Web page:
Its move to digitize its active backlist of an estimated 20,000 titles and as many as 3,500 new books each year comes at a moment when technology companies and the publishing industry are wrestling over rights and economic models for books online. HarperCollins's effort to make search companies use its digital copies is an aggressive response to anxieties felt by publishers worried that they will lose control over their intellectual property.
Along with a recent initiative by Bertelsmann AG's Random House, the initiative signals a growing desire by publishers to control and participate in some of the new online uses of their books."
On the surface, it seems as positive, proactive step by HarperCollins, that offers a braver compromise with the Googles of the world than previous positions of it's book industry peers. The mechanics would work as follows:
"Instead of sending copies of its books to various Internet companies for digitizing, as it does now, HarperCollins will create a digital file of books in its own digital warehouse. Search companies such as Google will then be allowed to create an index of each book's content so that when consumers do a search, they'll be pointed to a page view. However, that view will be hosted by a server in the HarperCollins digital warehouse. "The difference is that the digital files will be on our servers," said Brian Murray, group president of HarperCollins Publishers. "The search companies will be allowed to come, crawl our Web site, and create an index that they can take away, but not the image of the page."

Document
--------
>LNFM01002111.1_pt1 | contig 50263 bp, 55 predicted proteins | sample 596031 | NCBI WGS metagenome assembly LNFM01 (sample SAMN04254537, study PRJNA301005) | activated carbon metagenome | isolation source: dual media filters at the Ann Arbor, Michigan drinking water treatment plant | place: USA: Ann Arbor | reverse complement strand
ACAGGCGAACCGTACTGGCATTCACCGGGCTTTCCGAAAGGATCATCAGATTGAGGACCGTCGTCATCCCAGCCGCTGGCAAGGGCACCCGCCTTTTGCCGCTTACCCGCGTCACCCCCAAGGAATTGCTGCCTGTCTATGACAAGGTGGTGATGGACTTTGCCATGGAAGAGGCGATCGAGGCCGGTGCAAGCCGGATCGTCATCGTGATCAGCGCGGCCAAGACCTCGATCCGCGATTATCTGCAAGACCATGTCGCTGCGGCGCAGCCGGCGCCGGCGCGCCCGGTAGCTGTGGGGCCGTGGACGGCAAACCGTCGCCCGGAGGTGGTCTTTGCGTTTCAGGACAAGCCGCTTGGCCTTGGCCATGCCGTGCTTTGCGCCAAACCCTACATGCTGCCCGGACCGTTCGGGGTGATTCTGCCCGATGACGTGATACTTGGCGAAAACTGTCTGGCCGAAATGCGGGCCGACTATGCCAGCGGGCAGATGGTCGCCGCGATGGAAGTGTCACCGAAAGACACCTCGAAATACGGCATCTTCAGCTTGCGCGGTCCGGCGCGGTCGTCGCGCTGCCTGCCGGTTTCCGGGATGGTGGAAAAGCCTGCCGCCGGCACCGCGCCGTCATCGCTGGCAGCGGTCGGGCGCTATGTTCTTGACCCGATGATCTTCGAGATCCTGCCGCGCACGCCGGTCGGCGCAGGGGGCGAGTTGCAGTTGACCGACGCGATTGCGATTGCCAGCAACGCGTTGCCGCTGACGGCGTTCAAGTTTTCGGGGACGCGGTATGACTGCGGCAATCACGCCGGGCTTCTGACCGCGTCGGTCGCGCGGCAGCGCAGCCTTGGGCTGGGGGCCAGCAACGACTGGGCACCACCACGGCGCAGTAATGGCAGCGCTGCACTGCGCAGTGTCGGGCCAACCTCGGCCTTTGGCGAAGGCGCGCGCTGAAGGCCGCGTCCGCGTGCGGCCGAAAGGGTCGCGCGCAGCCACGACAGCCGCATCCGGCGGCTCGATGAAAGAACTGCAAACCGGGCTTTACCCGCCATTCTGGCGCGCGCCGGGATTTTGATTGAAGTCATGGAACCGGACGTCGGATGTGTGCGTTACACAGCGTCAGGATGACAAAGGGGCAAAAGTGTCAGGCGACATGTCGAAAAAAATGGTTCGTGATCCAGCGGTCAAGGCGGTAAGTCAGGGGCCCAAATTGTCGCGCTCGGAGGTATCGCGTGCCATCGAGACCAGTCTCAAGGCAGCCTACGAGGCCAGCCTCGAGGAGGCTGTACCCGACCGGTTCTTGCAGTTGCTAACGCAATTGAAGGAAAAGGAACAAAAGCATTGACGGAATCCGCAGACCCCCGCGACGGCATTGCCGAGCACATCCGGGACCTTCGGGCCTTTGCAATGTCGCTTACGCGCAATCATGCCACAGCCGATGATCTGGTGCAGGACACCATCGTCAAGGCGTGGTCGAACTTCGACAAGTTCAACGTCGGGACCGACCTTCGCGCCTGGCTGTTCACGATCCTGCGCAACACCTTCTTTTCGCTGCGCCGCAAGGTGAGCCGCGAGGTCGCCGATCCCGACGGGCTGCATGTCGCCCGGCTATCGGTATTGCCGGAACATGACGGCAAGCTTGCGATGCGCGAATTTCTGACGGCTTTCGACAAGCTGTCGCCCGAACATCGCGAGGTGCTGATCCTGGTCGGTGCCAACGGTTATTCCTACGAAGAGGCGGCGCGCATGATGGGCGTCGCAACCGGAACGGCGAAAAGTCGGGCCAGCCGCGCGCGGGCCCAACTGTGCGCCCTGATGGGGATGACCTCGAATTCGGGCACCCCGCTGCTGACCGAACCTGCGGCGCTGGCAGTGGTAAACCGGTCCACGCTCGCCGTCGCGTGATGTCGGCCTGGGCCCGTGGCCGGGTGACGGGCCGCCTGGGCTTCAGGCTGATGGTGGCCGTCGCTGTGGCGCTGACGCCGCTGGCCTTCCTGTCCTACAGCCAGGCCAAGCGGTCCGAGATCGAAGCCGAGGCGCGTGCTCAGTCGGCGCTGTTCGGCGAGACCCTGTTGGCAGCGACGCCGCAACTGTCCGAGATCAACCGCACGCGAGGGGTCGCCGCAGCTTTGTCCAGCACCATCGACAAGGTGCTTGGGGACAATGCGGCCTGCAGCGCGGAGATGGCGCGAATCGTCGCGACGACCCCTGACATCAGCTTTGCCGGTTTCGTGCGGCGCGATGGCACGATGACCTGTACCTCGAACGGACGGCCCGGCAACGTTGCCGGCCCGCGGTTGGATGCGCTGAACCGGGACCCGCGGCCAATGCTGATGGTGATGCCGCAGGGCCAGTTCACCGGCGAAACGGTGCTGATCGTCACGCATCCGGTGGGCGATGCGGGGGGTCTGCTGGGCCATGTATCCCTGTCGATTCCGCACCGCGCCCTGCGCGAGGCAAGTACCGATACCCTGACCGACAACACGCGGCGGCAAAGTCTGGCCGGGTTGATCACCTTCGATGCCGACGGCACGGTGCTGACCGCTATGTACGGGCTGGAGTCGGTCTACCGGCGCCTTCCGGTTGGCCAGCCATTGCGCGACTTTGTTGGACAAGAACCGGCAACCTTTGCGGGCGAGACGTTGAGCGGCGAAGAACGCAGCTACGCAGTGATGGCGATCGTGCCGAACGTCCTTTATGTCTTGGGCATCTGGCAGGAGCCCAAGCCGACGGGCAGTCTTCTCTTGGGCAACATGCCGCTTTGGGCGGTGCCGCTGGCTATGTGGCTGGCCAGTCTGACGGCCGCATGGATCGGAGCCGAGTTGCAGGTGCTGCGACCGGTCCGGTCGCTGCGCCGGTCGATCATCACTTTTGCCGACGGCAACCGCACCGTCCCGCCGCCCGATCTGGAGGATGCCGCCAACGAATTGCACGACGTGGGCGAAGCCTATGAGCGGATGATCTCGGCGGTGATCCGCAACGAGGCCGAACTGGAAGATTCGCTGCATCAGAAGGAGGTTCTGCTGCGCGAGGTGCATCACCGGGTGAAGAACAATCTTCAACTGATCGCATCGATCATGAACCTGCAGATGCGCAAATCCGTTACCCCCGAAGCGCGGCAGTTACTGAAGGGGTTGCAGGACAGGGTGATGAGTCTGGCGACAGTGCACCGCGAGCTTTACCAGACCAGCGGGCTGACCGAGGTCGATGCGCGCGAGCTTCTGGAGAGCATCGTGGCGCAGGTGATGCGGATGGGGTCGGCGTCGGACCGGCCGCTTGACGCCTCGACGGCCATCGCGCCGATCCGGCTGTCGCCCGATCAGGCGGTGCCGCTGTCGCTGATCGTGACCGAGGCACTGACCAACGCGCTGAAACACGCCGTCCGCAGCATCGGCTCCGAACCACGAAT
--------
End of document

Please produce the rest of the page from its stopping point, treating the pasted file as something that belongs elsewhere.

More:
This would prevent such Internet companies from selling a digital copy of that book unless HarperCollins decided to partner with them as a retailer. "We'll own the file, and we'll control the terms of any sale," he added.
The company hasn't decided on its strategy for selling directly to the consumer."
It's encouraging to see moves such as this from the mainstream media. Just as in the SEO industry, where the first moves were mostly by the "black-hat" operators and gave way eventually to the emergence of "white-hat" operators working with the industry, it's encouraging to now see some "white-hat" content providers stepping up to the plate, taking some chances, and putting more than just their toes in the waters of a user driven Internet.
Oh, and what's the link between the SEO battles cited above and the on-going Content Bypass battles discussed later in this post?
Well, if you think about it, when content providers (aka MSM) get over their fear of putting their content on line, AFTER having figured out the mechanisms by which they and their constituents will get paid, guess what they're going to do next.
Why, they're going to go into "white, gray AND black-hat" SEO operations for their content in a way that'll make today's SEO battles look like kids playing cowboys and indians...because the ultimate prize is the ATTENTION of users...because that's where the money is and will be ever more.
We're slowly but surely, on our way to Web 3.0.